As far as psychiatrists go, I admit I’m odd, even in a field known for its quirks. I’m fast-talking, irreverent, and most patients tell me I’m not what they expected, but they come back.
I’m not for everyone, and that’s OK. I love my field but didn’t always feel the field loved me.
At a conference workshop, as a PGY-III, in a room of 40 other psychiatrists, mostly attendings, the leader pulled out a “PACE palette” exercise. It seemed incongruous — a room full of people in a field known for exploring the multiple dimensions that make us human were putting themselves into neat boxes. We were instructed to go down each row ranking each set of words 1-4 that described us from most to least.
Before long, all my 1s were neatly lined up in a column to the far-right, and all the words that described me the least were in the far-left column.
Only two other kindred spirits had the same primary color as me — RED. The far-left column, the YELLOWS, filled half the room. So many, they split into two groups for part two. I really was different, no question now.
An attending in residency once asked if I could “be more like [another resident totally different than me in all ways].” I dejectedly wondered, “Is it really necessary for me to change my entire personality to be a psychiatrist?” The second part of the exercise with my fellow REDs, both attendings, would forever clarify for me the answer was a resounding no. I did not have to become someone else to be a psychiatrist.
Five years later …
All barriers on telepsychiatry are suddenly lifted, my entire community mental health center finds itself crashing into telepsychiatry in the middle of the coronavirus pandemic. I was optimistic and delved in, absorbed practice habits from others, attended an online webinar, and partnered with a nearby community mental health center on a continuous quality improvement project. I knew how to use the tech and made videos for our staff. I was excited at the experiment. I had heard of its wonders, convenience, and efficiency! I could not wait to try it.
I hated it.
I was exhausted. I could feel my optimism fading with every technical glitch. I missed my staff, office, and patients face to face. I did not like the bleeding of my work into home space. Even in the office, I sat with my door closed, seeing patient after patient on the screen! It was still terrible!
As for the patients, some of them hated it.
I felt less “connected,” even as my no-show rate plummeted.
Silence, I found, is not therapeutic on the phone or screen. I physically felt tenser. My phone kept pinging as my Zoom kept going.
Why is this so much harder? Are my mirror neurons not firing, right? Am I helping anyone?
“Take a big deep breath!” My nurse texts me.
But, telepsychiatry is the future? I had initially pushed aside my concerns about the widespread adoption of telepsychiatry, a possible digital version of what’s already happened to medicine as the “money and screens” keep winning over the care of the patient.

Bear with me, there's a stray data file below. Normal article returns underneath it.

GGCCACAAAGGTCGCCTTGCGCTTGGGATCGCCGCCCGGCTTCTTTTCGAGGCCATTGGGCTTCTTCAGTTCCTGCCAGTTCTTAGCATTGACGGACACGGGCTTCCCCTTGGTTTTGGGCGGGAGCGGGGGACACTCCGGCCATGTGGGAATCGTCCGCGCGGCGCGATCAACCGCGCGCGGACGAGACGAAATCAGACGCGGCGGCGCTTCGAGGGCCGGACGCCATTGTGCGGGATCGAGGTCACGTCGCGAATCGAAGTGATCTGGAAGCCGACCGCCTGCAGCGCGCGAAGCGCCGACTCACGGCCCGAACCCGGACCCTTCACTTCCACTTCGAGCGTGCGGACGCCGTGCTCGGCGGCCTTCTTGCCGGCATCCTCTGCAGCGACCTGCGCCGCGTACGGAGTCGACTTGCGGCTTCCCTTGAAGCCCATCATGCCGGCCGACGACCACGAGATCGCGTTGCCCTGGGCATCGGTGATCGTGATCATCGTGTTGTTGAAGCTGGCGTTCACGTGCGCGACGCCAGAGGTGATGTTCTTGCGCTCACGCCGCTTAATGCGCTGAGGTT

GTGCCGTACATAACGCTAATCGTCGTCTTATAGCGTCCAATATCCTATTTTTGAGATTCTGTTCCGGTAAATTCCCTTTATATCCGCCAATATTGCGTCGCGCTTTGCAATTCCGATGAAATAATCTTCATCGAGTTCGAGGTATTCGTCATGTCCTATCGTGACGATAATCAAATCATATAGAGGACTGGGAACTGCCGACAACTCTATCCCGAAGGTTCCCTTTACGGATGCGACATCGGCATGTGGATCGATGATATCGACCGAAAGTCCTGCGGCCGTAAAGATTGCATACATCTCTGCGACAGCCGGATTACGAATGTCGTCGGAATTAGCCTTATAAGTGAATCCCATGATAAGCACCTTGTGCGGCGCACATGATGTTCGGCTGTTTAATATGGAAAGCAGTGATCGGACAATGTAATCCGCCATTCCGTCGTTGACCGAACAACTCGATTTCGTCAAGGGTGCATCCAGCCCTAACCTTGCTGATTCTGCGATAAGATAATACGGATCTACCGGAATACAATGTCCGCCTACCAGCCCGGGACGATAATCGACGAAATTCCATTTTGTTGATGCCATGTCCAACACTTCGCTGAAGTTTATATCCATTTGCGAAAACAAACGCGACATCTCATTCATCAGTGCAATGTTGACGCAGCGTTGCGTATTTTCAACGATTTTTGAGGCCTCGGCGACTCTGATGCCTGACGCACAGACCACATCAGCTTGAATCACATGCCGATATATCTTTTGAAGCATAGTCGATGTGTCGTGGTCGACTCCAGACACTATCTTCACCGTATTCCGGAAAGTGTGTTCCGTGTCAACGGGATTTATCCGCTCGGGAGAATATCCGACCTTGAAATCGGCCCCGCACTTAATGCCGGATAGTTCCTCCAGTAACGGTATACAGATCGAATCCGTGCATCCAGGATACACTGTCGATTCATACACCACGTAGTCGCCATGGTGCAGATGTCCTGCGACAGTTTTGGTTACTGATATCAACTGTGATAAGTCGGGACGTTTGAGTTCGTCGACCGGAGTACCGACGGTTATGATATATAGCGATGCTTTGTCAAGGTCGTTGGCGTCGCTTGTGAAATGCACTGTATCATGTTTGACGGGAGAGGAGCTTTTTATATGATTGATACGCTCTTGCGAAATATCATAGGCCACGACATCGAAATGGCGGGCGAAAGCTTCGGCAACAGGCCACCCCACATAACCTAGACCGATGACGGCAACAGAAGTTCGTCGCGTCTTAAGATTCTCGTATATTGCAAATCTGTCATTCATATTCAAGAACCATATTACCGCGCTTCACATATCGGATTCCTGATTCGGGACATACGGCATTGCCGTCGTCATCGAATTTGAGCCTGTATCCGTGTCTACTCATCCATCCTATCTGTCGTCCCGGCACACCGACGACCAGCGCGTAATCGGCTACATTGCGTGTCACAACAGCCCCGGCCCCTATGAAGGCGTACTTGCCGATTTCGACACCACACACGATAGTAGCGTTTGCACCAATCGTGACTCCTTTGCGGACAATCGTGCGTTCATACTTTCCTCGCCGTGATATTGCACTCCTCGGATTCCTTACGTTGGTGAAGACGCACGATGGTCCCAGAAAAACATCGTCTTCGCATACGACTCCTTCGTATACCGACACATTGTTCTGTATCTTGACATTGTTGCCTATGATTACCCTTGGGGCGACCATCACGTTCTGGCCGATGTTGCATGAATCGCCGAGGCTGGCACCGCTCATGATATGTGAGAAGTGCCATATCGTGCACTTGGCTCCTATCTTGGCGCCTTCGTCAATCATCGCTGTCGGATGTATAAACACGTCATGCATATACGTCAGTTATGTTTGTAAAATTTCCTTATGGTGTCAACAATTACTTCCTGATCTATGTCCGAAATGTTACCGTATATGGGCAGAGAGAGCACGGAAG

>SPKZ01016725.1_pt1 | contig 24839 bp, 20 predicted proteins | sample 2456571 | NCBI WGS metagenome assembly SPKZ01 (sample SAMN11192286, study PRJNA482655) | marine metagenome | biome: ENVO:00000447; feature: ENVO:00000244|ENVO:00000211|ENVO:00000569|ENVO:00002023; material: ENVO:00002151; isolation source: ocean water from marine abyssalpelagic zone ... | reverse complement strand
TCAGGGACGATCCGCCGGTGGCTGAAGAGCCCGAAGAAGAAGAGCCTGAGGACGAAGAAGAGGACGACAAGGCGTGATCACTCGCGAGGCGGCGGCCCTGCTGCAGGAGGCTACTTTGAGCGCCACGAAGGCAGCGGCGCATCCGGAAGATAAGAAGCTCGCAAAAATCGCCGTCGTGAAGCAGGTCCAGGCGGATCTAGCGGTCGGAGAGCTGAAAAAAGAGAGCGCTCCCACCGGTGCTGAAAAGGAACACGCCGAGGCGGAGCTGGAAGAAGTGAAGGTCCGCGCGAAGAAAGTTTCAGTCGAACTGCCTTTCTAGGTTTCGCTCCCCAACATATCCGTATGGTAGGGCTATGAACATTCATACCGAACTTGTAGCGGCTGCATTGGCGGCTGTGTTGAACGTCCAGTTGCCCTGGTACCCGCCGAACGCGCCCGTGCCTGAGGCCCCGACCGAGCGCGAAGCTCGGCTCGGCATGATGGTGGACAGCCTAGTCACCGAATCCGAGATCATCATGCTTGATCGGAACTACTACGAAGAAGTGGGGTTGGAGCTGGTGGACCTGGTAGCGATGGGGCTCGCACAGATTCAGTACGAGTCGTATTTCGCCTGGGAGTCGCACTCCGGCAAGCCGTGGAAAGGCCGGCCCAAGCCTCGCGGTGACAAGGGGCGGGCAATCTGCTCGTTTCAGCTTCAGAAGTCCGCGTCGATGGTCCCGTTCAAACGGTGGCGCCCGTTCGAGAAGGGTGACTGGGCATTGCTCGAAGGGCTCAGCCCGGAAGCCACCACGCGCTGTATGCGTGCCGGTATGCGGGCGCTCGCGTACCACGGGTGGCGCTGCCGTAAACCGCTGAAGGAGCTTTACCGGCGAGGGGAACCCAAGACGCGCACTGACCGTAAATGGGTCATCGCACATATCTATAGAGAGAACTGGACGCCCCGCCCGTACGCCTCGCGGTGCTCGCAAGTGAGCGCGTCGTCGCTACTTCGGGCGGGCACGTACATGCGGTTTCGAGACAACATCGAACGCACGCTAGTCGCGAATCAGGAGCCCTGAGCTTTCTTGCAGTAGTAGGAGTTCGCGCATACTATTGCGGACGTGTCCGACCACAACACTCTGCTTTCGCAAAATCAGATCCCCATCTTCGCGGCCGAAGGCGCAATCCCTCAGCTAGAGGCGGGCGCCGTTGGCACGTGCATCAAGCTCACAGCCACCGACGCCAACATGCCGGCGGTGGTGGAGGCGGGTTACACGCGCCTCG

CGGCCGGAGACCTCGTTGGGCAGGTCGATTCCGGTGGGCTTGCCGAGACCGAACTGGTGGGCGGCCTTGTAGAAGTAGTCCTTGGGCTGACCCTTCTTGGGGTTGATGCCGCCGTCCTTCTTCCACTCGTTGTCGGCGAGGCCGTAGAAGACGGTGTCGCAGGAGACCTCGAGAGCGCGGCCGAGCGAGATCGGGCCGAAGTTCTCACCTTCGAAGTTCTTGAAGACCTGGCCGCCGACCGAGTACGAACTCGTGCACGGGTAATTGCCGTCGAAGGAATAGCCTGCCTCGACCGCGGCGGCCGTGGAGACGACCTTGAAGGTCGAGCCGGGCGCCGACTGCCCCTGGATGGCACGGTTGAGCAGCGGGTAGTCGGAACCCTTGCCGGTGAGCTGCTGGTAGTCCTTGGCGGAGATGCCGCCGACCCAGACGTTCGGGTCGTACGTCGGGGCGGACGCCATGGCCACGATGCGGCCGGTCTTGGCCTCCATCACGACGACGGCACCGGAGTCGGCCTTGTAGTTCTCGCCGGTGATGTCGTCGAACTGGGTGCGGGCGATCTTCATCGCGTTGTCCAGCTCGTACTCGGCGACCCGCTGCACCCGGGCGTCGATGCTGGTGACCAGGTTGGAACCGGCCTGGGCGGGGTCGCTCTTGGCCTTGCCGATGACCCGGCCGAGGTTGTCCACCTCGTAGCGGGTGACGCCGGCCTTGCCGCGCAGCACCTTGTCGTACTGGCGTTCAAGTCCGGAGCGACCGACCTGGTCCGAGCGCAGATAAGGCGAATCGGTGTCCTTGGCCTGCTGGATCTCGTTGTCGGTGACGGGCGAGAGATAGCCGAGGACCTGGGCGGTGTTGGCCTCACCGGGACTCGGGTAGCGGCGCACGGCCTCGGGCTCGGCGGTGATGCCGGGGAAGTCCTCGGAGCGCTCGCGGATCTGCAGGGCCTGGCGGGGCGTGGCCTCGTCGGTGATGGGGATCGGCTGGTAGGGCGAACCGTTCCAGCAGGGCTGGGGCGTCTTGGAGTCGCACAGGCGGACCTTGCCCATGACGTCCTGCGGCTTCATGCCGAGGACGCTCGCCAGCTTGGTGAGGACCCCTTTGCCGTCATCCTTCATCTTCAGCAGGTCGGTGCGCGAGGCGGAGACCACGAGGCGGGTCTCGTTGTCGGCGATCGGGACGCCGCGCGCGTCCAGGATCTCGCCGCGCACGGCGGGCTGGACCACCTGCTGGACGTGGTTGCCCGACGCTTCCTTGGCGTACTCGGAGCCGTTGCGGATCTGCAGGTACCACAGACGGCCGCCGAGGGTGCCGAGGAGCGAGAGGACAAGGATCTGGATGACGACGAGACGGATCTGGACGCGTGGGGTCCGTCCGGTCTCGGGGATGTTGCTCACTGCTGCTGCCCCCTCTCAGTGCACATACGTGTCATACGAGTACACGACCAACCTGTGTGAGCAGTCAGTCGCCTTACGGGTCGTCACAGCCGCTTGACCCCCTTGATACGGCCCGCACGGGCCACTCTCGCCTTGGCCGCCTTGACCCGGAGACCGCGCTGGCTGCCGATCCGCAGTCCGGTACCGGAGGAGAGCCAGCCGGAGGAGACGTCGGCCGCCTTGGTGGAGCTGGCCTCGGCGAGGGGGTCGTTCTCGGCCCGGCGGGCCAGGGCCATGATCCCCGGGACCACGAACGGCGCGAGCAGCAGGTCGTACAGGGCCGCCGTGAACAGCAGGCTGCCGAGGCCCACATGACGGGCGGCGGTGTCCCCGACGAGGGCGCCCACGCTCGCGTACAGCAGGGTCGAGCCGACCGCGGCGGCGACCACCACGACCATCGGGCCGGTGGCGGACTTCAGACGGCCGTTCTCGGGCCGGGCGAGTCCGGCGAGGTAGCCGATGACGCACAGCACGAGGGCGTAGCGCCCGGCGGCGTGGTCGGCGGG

Now the existential crisis. What about the future? What do we lose if we don’t live in the same communities as our patients?
Without direct relationships with the community groups, therapists, or knowledge of all the intricacies that make up a patient’s environment? Is this just a RED thing? A “me” thing?
This is the reason I enthusiastically signed on to start a residency program in rural America. More doctors next door. I see patients everywhere! I’m not anonymous or a “blank slate,” many are- that’s OK, that’s their color.
I have always derived greater clinical benefit from not being the blank slate. A common love of metal music, role-playing games, or passing at parent-teacher night was the break needed for a better therapeutic relationship. Just the right paint mix, not too much but not too little. Does the screen make the blank slate easier? Is that why I hate this?
Tell me about your mother? Mine was an optimist, and through the “Can you hear me now?” … some of the positives shine through.
Many patients appreciate the option! They like seeing my world, my cat, my messy home office, and my paintings. They can still see me when the Medicaid cab does not show up. I have met pets, children, parents, and significant others. I have learned to pay even more attention to subtleties in voice and tone. I have discovered patients who really need their meds bubble packed.
I propose Zooming while driving be added to the DSM criteria for ADHD. I have gotten a new glimpse into the world of some of my patients. One patient even mentioned it’s hard for them to come to appointments, even with transportation, and we were able for the first time to talk at length about those psychological factors that prevent them from getting consistent follow up leading to lapses in effective treatment.
Is this the first step toward more consistent care? Better outcomes?
Some in my center therapists hate it as much as I do, but some really love it. Is this just not going to be everyone’s color?
There is room for yellows, blues, greens, reds, and all our mixtures. My experience is not representative of the entire tele field. Maybe there is even a place for it in my practice going forward, and our ability to bill for these encounters should continue. (Can you hear me, CMS!)
But this cannot be my full-time practice. I hope there is a place for all of us. I hope when I retire, “the money and screens” haven’t ultimately won over the best care for all patients. The optimist in me is hopeful, but the fast-talking irreverent realist in me says we will have to fight for our places.
Allie Thomas-Fannin is a psychiatrist.
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